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Victories for Life

June 18, 2019
Shermian Woodhouse, M.D., M.P.H. Medical Director
Victories for Life

HOW NEW STRATEGIES IN CANCER TREATMENT, DIAGNOSIS, PREVENTION AND MORE ARE HELPING MORE PEOPLE SURVIVE

While we have not yet found a cure for cancer, we have to celebrate the fact that we’re doing better for our survivors. Nationally, the number of cancer survivors is increasing. Advances in areas such as treatment, prevention, screening, genetic testing and more are bringing powerful new approaches to our fight against cancer.

Here is a summary of some of the strategies that are helping to reduce the incidence of cancer. New developments in many disciplines are helping more people survive longer with a greater quality of life.
 

PREVENTION MAKES A DIFFERENCE
In terms of prevention, an increase in the availability of colonoscopy has made it possible to detect polyps that could have turned into cancer had they not been detected early.

Lung cancer screening is showing promise in supporting early detection, especially for select high-risk patients between 55 to 74 years old with a history of significant long term smoking, who are current smokers, or who have quit in the past 15 years.
 

ADVANCEMENTS IN IMAGING
Improvements in imaging, such has mammography, have improved over time. Imaging techniques have moved from analog to more precise and versatile digital methods. Today, we even have 3D mammography called, tomosynthesis. We now know that, for women with dense breasts, adding whole breast ultrasound can increase the detection rate of breast cancer.
 

GENETIC TESTING KEEPS FAMILIES TOGETHER
Advances in genetic testing is another area where new developments are helping to reduce the impacts of cancer. Genetic testing allows us to do better risk assessment for some patients and helps us guide them to appropriate screening and prevention options.

For example, we have discovered a panel of genes that are found in patients with breast cancer. In 1996, Myriad Genetics Inc., developed the first molecular diagnostic tests, called “tumor markers”, for the BRACA1 and BRACA2 genes. These genes help identify risk factors for hereditary breast and ovarian cancer. Today, the number of known genetic markers is up to 35.

Thanks to this information, patients from high-risk families can find out whether they are positive for a gene or not. This information can also provide recommendations for screening and even possible preventive treatments. A person with an affected gene might, for example, make a decision to have breasts or ovaries removed as preventive measures. She could also choose to take medication or be screened more often.
 

PET SCANNERS DETECT SMALLER TUMORS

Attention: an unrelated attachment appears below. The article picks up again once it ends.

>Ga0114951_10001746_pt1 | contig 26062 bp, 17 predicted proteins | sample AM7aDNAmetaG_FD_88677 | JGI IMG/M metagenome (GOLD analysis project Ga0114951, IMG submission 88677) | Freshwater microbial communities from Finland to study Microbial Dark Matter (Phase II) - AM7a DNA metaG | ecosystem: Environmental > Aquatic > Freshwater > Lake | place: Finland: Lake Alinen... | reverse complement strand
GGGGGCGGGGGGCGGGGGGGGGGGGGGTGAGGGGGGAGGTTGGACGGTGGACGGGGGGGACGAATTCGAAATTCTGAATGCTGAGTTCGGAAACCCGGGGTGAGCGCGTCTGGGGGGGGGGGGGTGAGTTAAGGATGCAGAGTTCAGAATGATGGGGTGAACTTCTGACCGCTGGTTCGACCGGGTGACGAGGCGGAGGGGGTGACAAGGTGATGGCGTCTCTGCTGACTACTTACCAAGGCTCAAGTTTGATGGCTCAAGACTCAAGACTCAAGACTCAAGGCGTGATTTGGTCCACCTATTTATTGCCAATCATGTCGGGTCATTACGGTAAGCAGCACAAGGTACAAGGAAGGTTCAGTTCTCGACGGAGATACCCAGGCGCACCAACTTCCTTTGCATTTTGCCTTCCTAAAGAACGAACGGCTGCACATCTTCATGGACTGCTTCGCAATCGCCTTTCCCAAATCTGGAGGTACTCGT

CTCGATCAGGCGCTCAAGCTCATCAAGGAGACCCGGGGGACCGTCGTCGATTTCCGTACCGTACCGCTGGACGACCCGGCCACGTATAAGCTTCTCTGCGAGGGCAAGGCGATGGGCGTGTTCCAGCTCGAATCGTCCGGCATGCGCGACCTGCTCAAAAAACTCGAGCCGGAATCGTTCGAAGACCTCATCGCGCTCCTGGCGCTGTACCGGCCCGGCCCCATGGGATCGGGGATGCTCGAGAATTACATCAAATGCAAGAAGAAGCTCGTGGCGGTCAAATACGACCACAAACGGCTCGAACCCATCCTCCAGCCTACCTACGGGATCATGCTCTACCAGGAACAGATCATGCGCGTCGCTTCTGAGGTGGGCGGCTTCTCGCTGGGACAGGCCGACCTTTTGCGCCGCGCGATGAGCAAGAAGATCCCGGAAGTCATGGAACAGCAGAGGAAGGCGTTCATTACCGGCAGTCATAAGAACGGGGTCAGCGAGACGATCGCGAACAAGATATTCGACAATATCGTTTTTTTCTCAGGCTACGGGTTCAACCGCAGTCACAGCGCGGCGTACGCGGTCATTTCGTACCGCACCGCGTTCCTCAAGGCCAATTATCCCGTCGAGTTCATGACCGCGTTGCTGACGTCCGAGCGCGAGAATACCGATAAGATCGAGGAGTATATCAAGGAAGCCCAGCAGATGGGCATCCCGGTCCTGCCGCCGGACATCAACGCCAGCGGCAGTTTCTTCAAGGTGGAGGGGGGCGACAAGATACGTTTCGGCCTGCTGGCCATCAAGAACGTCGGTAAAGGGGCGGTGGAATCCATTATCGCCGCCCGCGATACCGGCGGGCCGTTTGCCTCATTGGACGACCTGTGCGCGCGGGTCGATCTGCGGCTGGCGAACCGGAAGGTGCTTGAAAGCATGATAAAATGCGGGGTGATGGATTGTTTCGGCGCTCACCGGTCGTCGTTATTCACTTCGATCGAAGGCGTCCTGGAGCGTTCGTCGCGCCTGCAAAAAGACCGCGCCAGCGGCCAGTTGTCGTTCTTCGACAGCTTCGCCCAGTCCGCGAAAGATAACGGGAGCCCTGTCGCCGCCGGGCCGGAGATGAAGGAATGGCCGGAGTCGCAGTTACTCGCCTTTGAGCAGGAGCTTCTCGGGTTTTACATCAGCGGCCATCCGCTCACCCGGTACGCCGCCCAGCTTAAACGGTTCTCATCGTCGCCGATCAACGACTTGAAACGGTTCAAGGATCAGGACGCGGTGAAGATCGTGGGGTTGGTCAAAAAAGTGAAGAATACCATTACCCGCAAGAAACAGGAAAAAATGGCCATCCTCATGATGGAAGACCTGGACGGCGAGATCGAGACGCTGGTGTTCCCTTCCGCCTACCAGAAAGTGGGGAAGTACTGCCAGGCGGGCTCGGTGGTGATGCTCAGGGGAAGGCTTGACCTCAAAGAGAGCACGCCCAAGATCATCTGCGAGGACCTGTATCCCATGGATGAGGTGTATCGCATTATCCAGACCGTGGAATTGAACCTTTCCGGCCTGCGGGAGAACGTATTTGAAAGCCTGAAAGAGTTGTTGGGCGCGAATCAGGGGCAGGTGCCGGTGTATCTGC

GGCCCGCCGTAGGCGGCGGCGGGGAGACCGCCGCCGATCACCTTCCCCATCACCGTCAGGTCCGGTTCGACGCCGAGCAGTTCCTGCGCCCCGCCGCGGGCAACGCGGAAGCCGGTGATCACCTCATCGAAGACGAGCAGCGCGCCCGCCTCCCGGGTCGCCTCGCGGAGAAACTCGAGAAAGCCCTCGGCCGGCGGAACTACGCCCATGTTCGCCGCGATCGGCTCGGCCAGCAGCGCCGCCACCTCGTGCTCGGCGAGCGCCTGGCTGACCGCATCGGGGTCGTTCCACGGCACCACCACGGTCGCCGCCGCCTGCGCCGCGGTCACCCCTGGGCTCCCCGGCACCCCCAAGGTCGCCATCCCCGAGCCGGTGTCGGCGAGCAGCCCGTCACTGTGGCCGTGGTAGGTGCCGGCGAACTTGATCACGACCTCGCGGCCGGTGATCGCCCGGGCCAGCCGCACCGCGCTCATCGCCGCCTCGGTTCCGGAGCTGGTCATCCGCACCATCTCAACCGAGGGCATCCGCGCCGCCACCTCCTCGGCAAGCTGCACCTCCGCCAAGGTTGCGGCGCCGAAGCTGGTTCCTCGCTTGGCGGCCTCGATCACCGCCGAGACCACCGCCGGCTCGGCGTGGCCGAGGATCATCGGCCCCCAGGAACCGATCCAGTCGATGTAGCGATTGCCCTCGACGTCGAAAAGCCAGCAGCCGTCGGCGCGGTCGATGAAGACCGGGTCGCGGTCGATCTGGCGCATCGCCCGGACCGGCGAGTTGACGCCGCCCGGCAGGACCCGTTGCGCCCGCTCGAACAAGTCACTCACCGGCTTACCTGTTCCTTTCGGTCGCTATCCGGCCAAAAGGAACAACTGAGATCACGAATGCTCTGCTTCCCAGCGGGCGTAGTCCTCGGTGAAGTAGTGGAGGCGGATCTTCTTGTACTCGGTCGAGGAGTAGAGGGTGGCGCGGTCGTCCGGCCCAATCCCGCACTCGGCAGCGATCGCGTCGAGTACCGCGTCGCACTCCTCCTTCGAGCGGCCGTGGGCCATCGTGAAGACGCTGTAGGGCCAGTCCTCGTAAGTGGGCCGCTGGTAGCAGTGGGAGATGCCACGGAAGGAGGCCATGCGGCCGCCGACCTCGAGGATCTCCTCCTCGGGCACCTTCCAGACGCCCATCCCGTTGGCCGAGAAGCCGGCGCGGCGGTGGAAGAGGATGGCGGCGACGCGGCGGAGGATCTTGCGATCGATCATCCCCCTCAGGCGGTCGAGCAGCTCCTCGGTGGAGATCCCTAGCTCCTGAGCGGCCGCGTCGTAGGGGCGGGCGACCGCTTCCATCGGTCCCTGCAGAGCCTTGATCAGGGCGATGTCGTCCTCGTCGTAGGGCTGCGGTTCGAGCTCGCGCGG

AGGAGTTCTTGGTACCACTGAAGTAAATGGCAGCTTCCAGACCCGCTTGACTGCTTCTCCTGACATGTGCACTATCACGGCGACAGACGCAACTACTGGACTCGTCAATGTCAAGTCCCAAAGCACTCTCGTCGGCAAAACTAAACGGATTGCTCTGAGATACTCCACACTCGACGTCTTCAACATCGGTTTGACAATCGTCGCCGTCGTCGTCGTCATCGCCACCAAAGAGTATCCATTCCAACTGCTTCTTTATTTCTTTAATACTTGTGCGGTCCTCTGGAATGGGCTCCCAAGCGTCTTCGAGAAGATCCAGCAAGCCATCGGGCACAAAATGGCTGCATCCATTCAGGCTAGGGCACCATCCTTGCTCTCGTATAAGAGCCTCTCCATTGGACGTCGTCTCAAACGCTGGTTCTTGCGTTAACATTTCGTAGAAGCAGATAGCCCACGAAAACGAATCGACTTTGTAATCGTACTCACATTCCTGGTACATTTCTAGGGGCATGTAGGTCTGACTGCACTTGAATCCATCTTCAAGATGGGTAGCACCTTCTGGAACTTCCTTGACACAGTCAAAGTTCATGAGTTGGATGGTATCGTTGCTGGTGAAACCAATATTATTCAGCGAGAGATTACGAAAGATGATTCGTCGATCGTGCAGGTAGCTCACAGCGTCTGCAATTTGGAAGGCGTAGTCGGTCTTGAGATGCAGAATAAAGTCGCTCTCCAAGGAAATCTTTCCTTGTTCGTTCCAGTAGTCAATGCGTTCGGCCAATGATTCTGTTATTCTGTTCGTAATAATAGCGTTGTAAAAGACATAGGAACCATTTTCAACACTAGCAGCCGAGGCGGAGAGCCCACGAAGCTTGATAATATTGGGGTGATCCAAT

New PET scanners are detecting tumors at sizes even smaller than before.
 

NEWER SURGICAL APPROACHES IMPROVE QUALITY OF LIFE
Thanks to research done on thousands of women in the past, we now know that for many patients, limited surgery at the axilla (underarm) produces outcomes as effective as removing all the nodes. Called a sentinel node procedure, this less invasive surgery reduces the risk of lymphedema and produces a significant improvement in quality of life for breast cancer patients.
 

RADIATION TECHNOLOGIES BRING HIGHLY TARGETED TREATMENT
Improvements in radiation technology have resulted in more focused treatments and reduced side effects compared to treatments given even five years ago.

Some patients with early stage inoperable lung cancer now have the opportunity to be treated with stereotactic radiotherapy (focused radiation delivered to a narrowly defined target). This allows many of these patients to be treated successfully without surgery.
 

TARGETED THERAPIES OFFER NEW HOPE
In the fight against breast cancer, new targeted therapies, such as Herceptin and Perjeta, have produced a significant response for certain breast cancers and have increased survival.


IMMUNOTHERAPIES LENGTHEN SURVIVAL
Certain immunotherapies, such as Keytruda, have helped increase survival for lung and other cancers.


THE FIGHT CONTINUES
Rest assured, we in the cancer field are not resting on our laurels. Here at the Community Cancer Center, we use everything we have -- from screening and prevention to advanced imaging, advanced therapies and more – to give our patients the best care possible close to home.

We’re grateful that our patients have entrusted their care to us and congratulate our patients on their survivorship. We wish you strength and courage as we continue this fight together.


When it rains, look for rainbows.
When it’s dark, look for stars.
-OSCAR WILDE

 

Dr. Woodhouse

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